Corona, a global pandemic: A big reason to worry
It is official now. COVID-19 is a global pandemic. WHO Director Dr Tedros General Adhanom Ghebreyesus told media, 'In the days and weeks ahead,...
It is official now. COVID-19 is a global pandemic. WHO Director Dr Tedros General Adhanom Ghebreyesus told media, "In the days and weeks ahead, we expect to see the number of cases, the number of deaths and the number of affected countries to climb even higher." The new coronavirus, which was unknown to the World Health officials just three months ago, has rapidly spread to more than 121,000 people from Asia, to Europe, the Middle East and now parts of the United States.
In the past two weeks, the number of cases outside China has increased thirteen-fold and the number of affected countries has tripled. However, what is more alarming is the inaction of some leaders in containing it. As for the WHO, it has rung the alarm bell loud and clear. Cases in China and South Korea have significantly declined, he said, adding that 81 countries don't have any confirmed cases and 57 countries have 10 cases or less. We cannot say this loudly enough or clearly enough or often enough, all countries can still change the course of this pandemic. Close the borders, cancel the visas, suspend tourism, go for isolations, home quarantines... do what you may, COVID-19 is the only true global entity. It does not respect one's borders or boundaries and does not care about the laws and enforcements.
The virus is present in 114 countries. Now that it is a pandemic, it has major political and economic ramifications according to health experts and can further rattle already fragile world markets and lead to more stringent travel and trade restrictions. The last time the WHO declared a pandemic was during the H1N1 (swine flu) outbreak in 2009, which infected nearly a quarter of the world's population.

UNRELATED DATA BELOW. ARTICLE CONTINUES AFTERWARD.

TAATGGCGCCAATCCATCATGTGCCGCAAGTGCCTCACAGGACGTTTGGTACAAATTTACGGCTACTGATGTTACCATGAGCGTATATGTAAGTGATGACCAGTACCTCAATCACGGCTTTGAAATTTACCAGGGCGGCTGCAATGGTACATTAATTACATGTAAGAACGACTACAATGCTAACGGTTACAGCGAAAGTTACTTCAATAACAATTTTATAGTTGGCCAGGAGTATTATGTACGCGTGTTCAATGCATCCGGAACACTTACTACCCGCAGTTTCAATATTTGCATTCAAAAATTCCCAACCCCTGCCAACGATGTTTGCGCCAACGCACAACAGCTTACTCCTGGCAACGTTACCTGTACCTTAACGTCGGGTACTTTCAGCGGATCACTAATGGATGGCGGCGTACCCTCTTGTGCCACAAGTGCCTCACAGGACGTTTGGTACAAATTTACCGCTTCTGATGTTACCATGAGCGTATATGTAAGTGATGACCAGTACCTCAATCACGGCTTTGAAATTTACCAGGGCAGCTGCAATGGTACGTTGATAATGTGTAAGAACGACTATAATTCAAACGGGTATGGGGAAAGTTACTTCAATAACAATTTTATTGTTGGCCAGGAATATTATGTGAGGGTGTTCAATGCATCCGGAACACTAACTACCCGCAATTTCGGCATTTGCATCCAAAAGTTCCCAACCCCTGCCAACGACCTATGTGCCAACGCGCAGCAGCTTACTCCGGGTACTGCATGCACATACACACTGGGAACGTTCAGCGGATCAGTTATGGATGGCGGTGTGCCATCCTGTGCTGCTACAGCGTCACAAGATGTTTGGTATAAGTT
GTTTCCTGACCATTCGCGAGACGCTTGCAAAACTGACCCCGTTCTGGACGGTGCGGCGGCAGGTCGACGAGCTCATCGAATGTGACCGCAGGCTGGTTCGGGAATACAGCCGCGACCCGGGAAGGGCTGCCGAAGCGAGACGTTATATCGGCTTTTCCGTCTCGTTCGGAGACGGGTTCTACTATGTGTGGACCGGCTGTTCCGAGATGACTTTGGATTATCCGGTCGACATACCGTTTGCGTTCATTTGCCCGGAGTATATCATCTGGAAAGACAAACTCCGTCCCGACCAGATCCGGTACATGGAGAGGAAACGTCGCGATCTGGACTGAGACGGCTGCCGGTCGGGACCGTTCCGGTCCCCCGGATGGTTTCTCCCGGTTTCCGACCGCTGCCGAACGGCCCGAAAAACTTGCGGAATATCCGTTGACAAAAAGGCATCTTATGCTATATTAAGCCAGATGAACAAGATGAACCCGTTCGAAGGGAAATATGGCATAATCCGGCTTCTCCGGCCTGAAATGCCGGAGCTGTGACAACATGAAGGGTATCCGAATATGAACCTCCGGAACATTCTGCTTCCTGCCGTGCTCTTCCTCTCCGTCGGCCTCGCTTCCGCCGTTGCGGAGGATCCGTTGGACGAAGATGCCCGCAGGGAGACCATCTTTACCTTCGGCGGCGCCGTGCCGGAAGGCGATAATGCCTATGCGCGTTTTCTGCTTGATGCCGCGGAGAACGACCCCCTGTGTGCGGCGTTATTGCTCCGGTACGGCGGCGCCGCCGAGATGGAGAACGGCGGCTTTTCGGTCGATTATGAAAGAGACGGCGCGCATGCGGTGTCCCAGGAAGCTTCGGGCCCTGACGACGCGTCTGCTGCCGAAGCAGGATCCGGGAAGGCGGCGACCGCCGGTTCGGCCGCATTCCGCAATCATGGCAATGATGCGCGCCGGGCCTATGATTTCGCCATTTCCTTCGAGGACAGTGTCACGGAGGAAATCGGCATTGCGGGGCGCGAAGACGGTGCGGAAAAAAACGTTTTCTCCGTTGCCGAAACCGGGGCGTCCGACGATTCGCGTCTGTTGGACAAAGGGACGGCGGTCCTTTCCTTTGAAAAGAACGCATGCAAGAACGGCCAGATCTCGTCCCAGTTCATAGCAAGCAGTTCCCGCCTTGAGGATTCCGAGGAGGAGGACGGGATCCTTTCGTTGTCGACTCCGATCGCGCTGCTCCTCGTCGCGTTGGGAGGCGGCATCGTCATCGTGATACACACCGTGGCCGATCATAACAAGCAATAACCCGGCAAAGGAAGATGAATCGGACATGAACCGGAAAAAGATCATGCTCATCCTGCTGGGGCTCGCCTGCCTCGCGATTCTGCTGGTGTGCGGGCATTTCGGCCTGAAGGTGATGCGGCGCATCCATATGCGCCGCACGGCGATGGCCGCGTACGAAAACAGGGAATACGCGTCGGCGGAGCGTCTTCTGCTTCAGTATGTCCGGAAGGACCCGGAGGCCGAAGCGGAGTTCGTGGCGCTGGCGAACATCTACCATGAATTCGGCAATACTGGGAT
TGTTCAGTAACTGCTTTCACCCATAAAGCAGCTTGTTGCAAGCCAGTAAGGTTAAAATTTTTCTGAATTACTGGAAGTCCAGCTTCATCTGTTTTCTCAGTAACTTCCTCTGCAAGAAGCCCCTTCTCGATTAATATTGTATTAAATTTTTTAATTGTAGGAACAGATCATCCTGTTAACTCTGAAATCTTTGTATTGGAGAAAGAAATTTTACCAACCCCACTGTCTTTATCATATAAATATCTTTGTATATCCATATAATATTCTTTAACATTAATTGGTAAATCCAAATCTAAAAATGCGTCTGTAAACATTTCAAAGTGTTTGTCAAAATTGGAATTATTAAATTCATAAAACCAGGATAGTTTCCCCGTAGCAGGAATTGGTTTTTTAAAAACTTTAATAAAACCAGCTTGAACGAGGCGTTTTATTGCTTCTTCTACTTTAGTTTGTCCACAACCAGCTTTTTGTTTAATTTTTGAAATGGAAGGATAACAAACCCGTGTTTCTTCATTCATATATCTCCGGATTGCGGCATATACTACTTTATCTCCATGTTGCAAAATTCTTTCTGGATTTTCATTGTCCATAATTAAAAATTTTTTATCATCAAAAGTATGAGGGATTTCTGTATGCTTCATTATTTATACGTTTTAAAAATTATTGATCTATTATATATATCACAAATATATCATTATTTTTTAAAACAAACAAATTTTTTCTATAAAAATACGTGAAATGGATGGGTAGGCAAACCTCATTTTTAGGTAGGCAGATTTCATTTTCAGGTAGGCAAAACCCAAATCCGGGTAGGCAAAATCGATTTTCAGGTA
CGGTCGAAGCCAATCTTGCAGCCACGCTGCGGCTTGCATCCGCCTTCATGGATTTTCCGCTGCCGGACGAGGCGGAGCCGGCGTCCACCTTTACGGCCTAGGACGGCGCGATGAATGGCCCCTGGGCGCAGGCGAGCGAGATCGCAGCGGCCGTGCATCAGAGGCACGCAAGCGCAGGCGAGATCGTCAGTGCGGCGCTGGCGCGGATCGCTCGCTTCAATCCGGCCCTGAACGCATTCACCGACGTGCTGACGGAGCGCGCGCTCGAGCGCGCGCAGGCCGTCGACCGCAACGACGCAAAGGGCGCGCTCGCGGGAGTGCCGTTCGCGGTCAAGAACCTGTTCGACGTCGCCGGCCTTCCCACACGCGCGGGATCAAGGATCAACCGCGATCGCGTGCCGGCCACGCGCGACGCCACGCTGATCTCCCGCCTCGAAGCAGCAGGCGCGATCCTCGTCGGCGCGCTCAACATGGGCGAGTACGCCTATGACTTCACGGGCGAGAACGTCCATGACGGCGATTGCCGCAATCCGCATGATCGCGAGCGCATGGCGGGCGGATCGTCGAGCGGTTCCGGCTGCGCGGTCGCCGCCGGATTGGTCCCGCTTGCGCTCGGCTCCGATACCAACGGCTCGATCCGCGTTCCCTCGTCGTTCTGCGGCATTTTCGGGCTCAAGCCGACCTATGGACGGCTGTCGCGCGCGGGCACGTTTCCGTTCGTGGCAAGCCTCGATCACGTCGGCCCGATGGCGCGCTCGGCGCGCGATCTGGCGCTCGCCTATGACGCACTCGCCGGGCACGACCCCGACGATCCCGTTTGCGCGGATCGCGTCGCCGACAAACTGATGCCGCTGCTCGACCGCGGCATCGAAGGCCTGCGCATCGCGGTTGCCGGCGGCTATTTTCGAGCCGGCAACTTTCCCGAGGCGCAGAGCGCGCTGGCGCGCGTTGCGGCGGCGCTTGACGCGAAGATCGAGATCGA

However, that decision was criticised for creating unnecessary panic. SARS was not considered a pandemic, despite affecting people in 26 countries, and neither was MERS. The number of cases in Europe continues to rise, with more than 10,000 cases and more than 600 deaths in Italy. Germany's Merkel said 60-70% of country's population could become infected. UK chancellor Rishi Sunak unveiled £30bn package to support the economy. A UK Health Minister, Nadine Dorries, is among 456 cases in Britain. As spread in China slows, Beijing, from where the virus began its journey, will now quarantine all international arrivals.
There are now more than 1,000 confirmed cases in the US, where the slow rollout of testing and limited testing capacity has crippled response to the disease. Washington State will prohibit gatherings of more than 250 people in the Seattle area, one of the most drastic moves yet to contain the spread of the coronavirus at the site of its worst outbreak.
The number of total infections in Iran rose to 9,000 with 354 deaths, by far the largest total in the Middle East. The number of confirmed novel coronavirus cases in Qatar jumped from 24 to 262 in one day. The number of cases and deaths changes by the hour, topping 121,564 with at least 4,373 deaths across the world as of March 11. Want some solace from it all? Well, here it is: it is leaving children untouched just as other viruses did in the past.